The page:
In the biblical story of Queen Esther, a daughter of the exiled Hebrew people rose to power in the society of her day. When the survival of her people became a political issue before the King, Queen Esther’s Uncle Mordecai wrote on behalf of their marginalized community to suggest that God may have placed her in the position she was in for such a time as this. Queen Esther rose to the challenge and risked her position to save her people.

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Food Lines in the ‘Land of Plenty’

A biblical look at the crisis of poverty today.

by Liz Theoharis
March 2021 Cover Story

Since I began to help organize a movement to end poverty, people have said to me that our goals are too ambitious—that demands for human rights and human dignity are both politically inconceivable and impossibly expensive. They quote the Bible, arguing that since Jesus said, “the poor will be with you always,” it can’t be God’s will for everyone to share in the abundance of our world.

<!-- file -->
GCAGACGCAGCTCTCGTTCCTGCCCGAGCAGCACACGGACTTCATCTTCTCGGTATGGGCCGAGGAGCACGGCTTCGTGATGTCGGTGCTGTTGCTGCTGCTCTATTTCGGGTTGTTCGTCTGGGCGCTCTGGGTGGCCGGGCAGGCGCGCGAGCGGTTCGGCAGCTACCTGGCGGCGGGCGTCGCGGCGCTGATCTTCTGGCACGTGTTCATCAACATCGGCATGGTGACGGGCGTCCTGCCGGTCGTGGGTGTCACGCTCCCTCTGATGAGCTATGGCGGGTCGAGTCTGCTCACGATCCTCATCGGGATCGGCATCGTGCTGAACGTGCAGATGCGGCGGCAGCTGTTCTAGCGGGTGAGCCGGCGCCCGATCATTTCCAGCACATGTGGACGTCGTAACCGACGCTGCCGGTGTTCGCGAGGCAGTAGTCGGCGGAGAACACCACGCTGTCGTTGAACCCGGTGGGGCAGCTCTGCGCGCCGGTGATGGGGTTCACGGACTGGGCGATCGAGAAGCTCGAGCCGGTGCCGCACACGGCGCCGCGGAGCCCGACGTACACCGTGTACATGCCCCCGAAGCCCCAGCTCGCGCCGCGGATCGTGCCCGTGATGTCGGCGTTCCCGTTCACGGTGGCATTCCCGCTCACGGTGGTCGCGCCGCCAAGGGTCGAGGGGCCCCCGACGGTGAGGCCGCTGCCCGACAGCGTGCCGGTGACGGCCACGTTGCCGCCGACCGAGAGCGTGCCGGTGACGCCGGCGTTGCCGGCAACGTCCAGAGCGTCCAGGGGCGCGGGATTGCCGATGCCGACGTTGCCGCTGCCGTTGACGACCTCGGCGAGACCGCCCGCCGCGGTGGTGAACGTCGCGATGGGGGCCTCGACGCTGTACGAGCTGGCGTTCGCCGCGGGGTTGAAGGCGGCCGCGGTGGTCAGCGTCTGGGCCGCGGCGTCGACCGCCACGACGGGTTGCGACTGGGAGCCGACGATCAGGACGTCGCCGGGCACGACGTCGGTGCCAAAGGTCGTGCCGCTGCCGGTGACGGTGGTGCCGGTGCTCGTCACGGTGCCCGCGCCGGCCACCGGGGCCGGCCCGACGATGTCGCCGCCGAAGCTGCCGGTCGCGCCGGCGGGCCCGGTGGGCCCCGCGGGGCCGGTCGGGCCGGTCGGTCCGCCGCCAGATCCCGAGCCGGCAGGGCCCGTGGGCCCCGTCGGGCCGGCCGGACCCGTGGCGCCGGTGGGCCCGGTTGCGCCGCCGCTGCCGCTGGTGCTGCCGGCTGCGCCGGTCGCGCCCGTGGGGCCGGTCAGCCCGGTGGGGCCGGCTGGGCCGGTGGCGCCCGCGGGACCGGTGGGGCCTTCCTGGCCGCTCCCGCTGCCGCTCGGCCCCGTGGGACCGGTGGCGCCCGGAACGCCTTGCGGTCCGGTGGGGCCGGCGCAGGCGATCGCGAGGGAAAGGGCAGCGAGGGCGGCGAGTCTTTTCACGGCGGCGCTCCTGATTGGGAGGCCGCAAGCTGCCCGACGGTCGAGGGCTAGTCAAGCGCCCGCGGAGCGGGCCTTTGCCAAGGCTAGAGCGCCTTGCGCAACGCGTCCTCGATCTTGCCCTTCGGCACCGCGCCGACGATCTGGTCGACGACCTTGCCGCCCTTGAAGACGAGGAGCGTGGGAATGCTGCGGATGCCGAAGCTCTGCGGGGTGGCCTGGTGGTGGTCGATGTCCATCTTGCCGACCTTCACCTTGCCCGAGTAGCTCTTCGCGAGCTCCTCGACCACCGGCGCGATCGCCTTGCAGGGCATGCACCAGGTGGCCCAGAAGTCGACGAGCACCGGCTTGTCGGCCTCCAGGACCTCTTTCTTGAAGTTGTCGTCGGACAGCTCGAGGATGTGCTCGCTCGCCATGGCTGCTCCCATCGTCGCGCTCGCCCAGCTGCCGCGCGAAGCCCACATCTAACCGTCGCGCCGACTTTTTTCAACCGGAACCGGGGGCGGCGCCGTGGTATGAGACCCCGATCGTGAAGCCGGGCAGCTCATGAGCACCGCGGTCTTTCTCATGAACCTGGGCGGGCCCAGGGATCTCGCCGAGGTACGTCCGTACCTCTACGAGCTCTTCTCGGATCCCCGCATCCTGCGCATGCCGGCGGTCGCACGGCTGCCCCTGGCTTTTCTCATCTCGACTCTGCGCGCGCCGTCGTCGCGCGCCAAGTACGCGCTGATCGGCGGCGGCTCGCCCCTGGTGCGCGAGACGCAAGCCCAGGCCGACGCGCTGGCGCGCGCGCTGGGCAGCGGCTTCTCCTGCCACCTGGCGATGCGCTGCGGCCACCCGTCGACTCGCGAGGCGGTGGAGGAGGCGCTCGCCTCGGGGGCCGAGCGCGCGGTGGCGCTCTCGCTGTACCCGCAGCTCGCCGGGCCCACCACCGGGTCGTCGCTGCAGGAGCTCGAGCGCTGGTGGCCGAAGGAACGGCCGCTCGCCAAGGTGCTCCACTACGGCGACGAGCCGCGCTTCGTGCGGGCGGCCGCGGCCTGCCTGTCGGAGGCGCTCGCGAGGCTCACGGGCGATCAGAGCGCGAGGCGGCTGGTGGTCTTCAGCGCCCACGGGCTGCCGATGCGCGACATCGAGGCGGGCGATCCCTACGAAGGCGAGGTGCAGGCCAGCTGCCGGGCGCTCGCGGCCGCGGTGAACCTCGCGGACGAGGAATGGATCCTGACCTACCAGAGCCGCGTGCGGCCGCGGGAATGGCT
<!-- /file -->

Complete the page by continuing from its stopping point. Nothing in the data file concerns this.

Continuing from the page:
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Whose Rights Matter in Pandemic America?

Not Those of Poor Americans, That’s For Sure

Tom Dispatch
by Liz Theoharis
February 16, 2021

In June 1990, future South African President Nelson Mandela addressed a joint session of Congress only months after being released from 27 years in a South African apartheid prison. He reminded the political leadership of the United States that “to deny people their human rights is to challenge their very humanity. To impose on them a wretched life of hunger and deprivation is to dehumanise them.”